Even an occasional observer of Hollywood knows it's a superficial world that will go with the best looking person over someone who may bring more authenticity to a role 99 times out of 100. Tom Cruise didn't get the lead role in Jerry Maguire because he had some deep understanding of NFL agents. So, it's not too outrageous to suggest that giving McHale the role of Arty is just par for the course. Not that an actor with a disability couldn't have been just as good, but it's at least possible that the producers did their due diligence in seeking out an actor with a disability and McHale won the part. I doubt that occurred and even if it did there are still problems with this casting, but let's assume for the moment that was the case.

Watching McHale do tricks in a wheelchair raises a question that goes beyond role playing or star power. Certainly, some people with disabilities can do those maneuvers, but there just seemed to be a hint of leaving the disability behind when it was time to perform. It's disingenuous and potentially sends a poor message to the show's teenage target audience that someone with a disability can just shake it off when necessary. To be fair, the episode addressed that very issue later.

Again, it's a show about a glee club, so it gets some latitude. Certainly it's a long way from the days of a character in a wheelchair showing up out of nowhere on a show like What's Happenin' and having all of his problems solved with a pop-a-wheelie for Rog, Rerun, and the gang at the end of the half-hour. In fact, the Glee story line that lead to the entire club spending three hours a day in a wheelchair was done fairly well. The club's teacher/sponsor brought up the often overlooked issue of the need to have the person with a disability, Artie, travel with the group to be part of the comradery of traveling as opposed to just going in a separate car with his dad. Even the Rolling on a River finale performed with everyone using wheelchairs and the ultimate conclusion of the story line about Artie was solid.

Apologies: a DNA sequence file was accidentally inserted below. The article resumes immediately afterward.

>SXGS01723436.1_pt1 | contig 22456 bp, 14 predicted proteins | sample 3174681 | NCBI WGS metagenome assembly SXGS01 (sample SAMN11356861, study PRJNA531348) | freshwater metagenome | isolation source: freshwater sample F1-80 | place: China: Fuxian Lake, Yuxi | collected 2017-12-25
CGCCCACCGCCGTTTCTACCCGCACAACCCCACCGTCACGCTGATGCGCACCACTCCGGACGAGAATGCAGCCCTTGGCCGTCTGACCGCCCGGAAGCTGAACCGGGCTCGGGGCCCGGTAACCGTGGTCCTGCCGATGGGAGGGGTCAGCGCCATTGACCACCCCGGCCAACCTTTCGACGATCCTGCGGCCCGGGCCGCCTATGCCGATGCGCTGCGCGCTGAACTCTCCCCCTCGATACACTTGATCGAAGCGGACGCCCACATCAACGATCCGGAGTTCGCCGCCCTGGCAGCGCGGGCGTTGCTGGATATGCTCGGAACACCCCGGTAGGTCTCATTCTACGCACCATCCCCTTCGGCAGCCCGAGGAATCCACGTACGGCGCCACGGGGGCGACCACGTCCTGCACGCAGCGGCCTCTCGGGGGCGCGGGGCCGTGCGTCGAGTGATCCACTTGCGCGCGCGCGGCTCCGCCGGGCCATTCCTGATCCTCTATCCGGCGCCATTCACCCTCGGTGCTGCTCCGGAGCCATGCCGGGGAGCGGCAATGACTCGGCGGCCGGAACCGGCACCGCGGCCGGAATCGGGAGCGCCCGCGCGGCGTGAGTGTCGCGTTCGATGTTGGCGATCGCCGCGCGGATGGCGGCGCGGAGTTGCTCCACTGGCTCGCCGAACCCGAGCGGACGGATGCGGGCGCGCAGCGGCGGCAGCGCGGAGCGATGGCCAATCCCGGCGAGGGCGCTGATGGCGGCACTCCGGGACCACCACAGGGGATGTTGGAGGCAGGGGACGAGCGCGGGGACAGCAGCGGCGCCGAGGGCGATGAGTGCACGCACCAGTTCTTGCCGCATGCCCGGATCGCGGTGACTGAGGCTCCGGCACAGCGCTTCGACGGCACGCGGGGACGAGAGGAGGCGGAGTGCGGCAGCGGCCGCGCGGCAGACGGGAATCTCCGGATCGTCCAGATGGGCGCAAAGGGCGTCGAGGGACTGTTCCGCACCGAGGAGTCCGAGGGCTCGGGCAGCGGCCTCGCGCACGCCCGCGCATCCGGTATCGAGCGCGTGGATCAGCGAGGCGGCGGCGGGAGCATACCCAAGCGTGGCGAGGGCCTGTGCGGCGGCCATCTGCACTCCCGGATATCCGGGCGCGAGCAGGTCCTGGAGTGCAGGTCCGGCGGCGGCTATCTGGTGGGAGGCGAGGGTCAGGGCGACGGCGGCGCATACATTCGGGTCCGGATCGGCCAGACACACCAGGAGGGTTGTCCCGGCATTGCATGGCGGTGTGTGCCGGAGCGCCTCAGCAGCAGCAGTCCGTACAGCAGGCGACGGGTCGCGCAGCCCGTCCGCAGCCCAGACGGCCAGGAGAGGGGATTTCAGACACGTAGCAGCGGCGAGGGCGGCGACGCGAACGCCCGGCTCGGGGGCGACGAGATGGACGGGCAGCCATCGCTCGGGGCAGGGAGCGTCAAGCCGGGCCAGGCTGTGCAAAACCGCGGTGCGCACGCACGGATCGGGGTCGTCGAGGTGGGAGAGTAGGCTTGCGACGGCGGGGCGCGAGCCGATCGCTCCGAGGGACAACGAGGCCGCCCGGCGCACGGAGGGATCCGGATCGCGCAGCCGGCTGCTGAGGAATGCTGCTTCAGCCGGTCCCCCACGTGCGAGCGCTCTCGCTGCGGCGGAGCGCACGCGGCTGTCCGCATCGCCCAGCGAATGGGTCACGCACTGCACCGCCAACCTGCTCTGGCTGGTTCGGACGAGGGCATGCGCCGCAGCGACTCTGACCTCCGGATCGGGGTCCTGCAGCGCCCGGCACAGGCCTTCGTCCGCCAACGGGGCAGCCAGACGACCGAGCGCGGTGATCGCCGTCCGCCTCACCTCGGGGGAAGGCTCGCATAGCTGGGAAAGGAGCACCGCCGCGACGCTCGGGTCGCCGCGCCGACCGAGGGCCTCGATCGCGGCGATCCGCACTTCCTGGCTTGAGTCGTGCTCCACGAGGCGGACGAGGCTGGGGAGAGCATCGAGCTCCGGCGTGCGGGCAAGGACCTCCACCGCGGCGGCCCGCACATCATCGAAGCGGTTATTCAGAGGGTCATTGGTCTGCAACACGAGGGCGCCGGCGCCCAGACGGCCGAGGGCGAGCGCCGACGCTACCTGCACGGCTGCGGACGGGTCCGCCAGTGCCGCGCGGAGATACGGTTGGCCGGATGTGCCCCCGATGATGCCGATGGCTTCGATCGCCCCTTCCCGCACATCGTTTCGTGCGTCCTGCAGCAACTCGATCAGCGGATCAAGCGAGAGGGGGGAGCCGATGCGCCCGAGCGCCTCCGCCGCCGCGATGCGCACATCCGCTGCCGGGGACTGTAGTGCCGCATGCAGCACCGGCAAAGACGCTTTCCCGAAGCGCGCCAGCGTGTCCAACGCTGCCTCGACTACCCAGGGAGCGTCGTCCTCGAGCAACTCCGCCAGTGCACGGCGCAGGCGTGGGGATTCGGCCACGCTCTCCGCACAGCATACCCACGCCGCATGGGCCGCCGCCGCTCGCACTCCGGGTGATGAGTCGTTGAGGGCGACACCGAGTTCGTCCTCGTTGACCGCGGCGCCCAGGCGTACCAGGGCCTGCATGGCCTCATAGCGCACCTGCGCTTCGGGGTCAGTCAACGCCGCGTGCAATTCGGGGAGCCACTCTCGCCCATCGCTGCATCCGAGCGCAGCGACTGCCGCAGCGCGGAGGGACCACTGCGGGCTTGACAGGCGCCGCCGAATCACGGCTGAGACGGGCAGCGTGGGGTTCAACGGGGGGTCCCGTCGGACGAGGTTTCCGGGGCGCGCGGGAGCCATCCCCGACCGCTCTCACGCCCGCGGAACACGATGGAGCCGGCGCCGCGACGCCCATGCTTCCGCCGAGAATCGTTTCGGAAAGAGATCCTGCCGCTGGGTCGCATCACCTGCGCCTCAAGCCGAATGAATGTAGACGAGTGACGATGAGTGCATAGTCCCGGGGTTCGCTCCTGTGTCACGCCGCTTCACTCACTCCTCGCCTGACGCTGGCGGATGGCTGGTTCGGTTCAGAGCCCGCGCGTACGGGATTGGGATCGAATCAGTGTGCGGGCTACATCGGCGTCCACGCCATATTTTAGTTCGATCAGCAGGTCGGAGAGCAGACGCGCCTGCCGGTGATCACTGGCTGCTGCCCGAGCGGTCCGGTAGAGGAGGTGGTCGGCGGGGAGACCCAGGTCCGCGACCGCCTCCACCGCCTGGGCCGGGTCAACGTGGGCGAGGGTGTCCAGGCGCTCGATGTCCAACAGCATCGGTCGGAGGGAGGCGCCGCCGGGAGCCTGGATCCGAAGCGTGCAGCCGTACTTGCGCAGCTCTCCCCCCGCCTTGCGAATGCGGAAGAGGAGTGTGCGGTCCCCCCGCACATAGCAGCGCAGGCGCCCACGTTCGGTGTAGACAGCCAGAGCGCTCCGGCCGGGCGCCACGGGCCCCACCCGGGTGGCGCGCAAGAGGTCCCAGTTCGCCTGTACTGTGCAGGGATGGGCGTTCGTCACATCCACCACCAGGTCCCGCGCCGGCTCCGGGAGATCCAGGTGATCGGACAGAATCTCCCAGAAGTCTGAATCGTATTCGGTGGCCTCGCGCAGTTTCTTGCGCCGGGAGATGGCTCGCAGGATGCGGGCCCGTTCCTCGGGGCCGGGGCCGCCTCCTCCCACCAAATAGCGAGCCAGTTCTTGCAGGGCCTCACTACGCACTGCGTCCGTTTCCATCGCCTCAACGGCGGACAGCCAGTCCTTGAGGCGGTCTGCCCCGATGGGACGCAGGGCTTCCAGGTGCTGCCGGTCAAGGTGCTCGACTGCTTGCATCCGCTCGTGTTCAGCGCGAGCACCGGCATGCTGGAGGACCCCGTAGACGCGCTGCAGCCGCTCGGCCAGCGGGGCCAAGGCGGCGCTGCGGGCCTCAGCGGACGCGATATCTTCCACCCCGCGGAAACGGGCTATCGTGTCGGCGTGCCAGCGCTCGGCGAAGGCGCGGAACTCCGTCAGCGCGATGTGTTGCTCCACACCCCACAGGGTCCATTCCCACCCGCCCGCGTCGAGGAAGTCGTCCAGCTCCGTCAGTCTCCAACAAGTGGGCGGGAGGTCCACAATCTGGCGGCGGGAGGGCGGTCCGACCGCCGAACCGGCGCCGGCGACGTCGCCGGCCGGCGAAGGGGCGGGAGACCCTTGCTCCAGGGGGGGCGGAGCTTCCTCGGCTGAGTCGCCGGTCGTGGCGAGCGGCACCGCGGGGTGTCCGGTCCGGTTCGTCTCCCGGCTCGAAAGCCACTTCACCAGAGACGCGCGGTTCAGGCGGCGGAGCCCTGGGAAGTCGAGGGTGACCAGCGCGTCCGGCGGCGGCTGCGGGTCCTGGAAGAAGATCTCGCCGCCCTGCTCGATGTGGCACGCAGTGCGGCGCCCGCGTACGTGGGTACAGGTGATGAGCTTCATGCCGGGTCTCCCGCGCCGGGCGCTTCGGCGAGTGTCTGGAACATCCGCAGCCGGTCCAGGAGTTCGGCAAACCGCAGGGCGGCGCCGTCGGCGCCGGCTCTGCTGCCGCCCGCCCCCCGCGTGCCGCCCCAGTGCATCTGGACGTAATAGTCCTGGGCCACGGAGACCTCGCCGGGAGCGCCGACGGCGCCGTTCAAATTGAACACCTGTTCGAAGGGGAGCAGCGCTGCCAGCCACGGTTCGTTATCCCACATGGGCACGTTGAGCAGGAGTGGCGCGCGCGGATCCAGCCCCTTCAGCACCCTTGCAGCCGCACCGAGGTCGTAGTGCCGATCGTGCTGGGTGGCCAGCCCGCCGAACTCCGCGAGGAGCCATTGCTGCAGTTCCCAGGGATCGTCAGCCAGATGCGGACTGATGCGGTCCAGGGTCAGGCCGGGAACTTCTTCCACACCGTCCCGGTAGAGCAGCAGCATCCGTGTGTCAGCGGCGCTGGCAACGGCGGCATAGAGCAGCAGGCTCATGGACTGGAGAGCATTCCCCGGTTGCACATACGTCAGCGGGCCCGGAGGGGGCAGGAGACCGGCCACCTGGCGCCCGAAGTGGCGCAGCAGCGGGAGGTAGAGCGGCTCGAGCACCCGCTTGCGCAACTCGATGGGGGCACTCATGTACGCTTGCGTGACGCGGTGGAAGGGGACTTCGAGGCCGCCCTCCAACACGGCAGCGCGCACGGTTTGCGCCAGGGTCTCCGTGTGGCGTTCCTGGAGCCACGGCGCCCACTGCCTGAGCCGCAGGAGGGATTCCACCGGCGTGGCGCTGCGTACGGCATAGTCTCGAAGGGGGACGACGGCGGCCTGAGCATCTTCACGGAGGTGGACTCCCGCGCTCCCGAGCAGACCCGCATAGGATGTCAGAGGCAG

One question remains though, especially in light of the news that Brothers is likely to be canceled. This is the only other show I'm aware of currently running -- or possibly was running -- with a character who has a disability (and is played by an actor who actually uses a wheelchair, Daryl Mitchell) Is Artie's disability a true part of the show even when it's not the centerpiece?

I was disappointed by the news on Brothers, as the show was genuinely funny, though not uproariously so, and the disability of Chill, Mitchell's character, was dealt with in a manner that needs to be seen much more. It was simply part of who he was, not the center of the show. C.C.H. Pounder's character, the mother of Chill and Michael (played by Michael Strahan) delivered a couple of great lines in the pilot about Chill using the chair as a tool as opposed to being stuck in a chair, but it was a real reaction from a caring mother and the show moved on.

This may be unfair to question with Glee as I've only seen one episode and the show may already be dealing with the disability as part of the show. But last night disabilities were shown to touch the lives of three characters and was a central theme of the show. One of the other story lines involved a gay member of the club. Was this the "minority" episode after which these characters return to the background?

Hopefully not.